Postal preps for Tour’s second half
Special to the Post Independent
NARBONNE, France – Lance Armstrong has owned the Tour de France for four years in a row. But midway through his quest to win a record-tying fifth, the 31-year-old Texan seems vulnerable and his rivals can smell blood.
Has Super Lance become just another racer? Some think so.
“Armstrong doesn’t look as strong as he has before. I think he can lose,” said Enzue Usebio, director of the Spanish Banesto team. “He’s back to the same level as everyone else. He’s no longer super-human.”
Since his dramatic cancer comeback in 1999, Armstrong has roared up the Tour’s first mountain stages and gained so much time he’s converted the three-week race into a battle for second place.
Eight within three minutes
Although Armstrong rolled out of three grueling days in the Alps with the race leader’s yellow jersey, eight riders stand within three minutes of Armstrong – considered within easy striking distance with half the Tour still ahead.
“People think that he’s not as strong as he has been because he wasn’t able to make big time differences in the Alps like he has in the past,” said Spanish rider Iban Mayo, a dangerous rival sitting in third at 1 minute, 2 seconds. “After the time trial, if he’s not strong like other years, everyone will be attacking hard in the Pyrenees.”
Armstrong enjoyed Wednesday’s rest day holding onto the yellow jersey by 21 seconds over second-place Alexandre Vinokourov, his narrowest margin to key rivals in five years. A quirky combination of the 2003 Tour’s layout, some pre-race jitters and exceptionally fit opponents has added up to turn the centenary Tour into Armstrong’s most difficult and most thrilling.
“It’s normal that people say Lance is beatable,” said Dirk Demol, assistant director at Armstrong’s U.S. Postal Service team. “Everything is open in the Tour.”
“I am perhaps not as strong as the other years,” Armstrong admitted after the epic stage to Alpe d’Huez on Sunday, when he let Mayo slip away for the victory. “I do feel a year older, a few more gray hairs. Maybe I get out of bed a little slower (now), but I still feel strong.”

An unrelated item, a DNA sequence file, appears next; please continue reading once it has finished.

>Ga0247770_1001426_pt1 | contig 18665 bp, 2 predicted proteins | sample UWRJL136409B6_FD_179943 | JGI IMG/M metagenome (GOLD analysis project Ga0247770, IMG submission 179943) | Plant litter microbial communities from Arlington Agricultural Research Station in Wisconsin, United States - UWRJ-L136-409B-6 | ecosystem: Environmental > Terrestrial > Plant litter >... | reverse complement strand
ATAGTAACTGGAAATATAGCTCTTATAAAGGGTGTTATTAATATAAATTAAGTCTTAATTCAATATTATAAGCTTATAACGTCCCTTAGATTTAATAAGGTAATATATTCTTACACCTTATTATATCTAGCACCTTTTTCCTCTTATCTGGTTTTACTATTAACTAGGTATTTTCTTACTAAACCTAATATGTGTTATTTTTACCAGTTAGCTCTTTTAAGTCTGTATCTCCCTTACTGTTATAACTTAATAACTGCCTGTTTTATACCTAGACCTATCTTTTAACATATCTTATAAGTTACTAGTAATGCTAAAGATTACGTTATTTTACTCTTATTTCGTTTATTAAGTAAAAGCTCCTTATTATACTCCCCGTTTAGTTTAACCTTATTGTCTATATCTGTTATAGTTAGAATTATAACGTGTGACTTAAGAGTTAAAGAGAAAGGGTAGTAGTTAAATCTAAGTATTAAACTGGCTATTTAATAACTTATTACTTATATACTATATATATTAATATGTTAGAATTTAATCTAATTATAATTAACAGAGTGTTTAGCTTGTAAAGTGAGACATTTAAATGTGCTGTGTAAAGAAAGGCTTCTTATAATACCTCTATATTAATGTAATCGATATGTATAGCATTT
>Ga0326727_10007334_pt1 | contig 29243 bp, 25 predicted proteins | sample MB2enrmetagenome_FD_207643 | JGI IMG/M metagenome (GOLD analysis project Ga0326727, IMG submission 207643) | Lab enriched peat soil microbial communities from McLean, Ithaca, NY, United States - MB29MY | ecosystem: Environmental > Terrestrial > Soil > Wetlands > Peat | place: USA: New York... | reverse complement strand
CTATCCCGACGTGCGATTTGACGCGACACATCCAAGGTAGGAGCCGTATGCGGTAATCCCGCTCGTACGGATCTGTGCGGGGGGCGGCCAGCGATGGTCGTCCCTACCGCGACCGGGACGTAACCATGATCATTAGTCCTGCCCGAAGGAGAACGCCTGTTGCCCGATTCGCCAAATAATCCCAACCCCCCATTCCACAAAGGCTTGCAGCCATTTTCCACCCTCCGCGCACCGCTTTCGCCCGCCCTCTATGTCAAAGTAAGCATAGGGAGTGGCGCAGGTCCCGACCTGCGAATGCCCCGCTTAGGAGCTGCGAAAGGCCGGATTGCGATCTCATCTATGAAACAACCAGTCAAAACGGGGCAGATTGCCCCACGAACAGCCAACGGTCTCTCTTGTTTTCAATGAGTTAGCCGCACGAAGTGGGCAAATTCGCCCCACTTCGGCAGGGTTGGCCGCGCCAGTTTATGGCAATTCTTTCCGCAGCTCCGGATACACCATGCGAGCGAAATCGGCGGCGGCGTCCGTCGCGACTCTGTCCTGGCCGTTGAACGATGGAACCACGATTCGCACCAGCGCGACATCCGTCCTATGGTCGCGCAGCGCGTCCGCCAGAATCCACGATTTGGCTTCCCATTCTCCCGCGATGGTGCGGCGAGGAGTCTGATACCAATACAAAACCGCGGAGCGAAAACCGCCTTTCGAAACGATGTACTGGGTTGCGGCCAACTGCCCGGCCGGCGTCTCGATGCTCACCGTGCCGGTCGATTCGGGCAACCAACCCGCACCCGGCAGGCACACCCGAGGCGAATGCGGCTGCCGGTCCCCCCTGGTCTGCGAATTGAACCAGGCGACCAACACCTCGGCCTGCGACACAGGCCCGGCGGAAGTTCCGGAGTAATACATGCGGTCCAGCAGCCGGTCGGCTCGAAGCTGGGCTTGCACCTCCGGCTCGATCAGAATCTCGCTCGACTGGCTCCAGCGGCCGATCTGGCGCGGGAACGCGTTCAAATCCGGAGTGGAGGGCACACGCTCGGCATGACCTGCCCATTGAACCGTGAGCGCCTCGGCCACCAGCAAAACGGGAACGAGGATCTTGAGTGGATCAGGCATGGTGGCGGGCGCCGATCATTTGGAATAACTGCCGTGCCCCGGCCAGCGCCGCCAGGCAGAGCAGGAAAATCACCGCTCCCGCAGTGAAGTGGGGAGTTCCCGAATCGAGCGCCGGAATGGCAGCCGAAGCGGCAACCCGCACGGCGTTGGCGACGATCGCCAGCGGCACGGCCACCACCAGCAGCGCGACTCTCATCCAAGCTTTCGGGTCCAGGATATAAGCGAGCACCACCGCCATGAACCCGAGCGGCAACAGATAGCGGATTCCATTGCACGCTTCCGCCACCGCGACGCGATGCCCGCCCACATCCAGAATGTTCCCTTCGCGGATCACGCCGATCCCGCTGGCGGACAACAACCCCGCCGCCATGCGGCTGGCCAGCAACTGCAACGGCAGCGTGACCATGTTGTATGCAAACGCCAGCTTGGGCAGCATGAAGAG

American Tyler Hamilton, meanwhile, has become one of the inspiration stories of the 2003 Tour de France, not only for his grit and determination to press on despite fracturing his right collarbone in the Tour’s first stage, but because he’s riding with the best.
Despite the pain and discomfort, Hamilton rolled out of the Alps sitting in fifth place overall at 1:52 back. He said the reaction from fellow racers has been positive.
“Most people tell me I’m crazy,” Hamilton said in a rest day press conference. “There have been a lot of people coming up to me, showing a lot of respect, saying how tough I am. I’ve never had anybody coming up to me and questioning whether or not I have a broken collarbone.”
Hamilton said he’s still taking the Tour “day-to-day.”
“The hardest part is waking up in the morning when I am really stiff,” said Hamilton, who said he’s feeling a new pain in his back. “I’ve been able to do my own race. I’ve had a hard time getting up out of the saddle accelerating. Compared to the Giro, it’s a little bit more difficult.”
Time trial Friday
All eyes now are looking to Friday’s 29.14-mile race against the clock. Armstrong has paid special attention to his time-trial training this year and will ride a new bike specially designed to help him reduce wind resistance.
While it-s not a classic flat course that favors Armstrong against the climbers, it’s an essential stage for Armstrong to mark important time differences.
Starting Saturday, the Tour hits four brutal climbing stages in the Pyrenees spread over five days.
If Armstrong cannot widen his gap with an impressive ride Friday, the Spanish riders will be gunning for all their worth in the steep, narrow roads in the Pyrenees.
Tens of thousands of boisterous Spanish fans are expected to pour over the border to cheer on Mayo, Francisco Mancebo, fourth at 1:37 back, and a horde of Basque climbers on the Spanish Euskaltel team.
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